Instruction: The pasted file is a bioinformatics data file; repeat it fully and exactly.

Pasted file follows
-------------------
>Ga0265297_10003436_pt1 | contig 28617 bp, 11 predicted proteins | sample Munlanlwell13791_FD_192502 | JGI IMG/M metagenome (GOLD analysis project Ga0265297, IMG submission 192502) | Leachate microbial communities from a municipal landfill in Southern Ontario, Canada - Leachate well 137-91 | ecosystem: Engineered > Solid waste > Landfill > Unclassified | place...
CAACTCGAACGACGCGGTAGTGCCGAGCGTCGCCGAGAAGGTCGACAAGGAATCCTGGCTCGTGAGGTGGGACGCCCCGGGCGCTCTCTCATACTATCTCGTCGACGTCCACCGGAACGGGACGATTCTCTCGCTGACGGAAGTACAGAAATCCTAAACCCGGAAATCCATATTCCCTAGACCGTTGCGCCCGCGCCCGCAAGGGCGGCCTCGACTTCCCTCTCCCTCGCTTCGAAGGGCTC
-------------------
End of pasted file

>Ga0265297_10003436_pt1 | contig 28617 bp, 11 predicted proteins | sample Munlanlwell13791_FD_192502 | JGI IMG/M metagenome (GOLD analysis project Ga0265297, IMG submission 192502) | Leachate microbial communities from a municipal landfill in Southern Ontario, Canada - Leachate well 137-91 | ecosystem: Engineered > Solid waste > Landfill > Unclassified | place...
CAACTCGAACGACGCGGTAGTGCCGAGCGTCGCCGAGAAGGTCGACAAGGAATCCTGGCTCGTGAGGTGGGACGCCCCGGGCGCTCTCTCATACTATCTCGTCGACGTCCACCGGAACGGGACGATTCTCTCGCTGACGGAAGTACAGAAATCCTAAACCCGGAAATCCATATTCCCTAGACCGTTGCGCCCGCGCCCGCAAGGGCGGCCTCGACTTCCCTCTCCCTCGCTTCGAAGGGCTC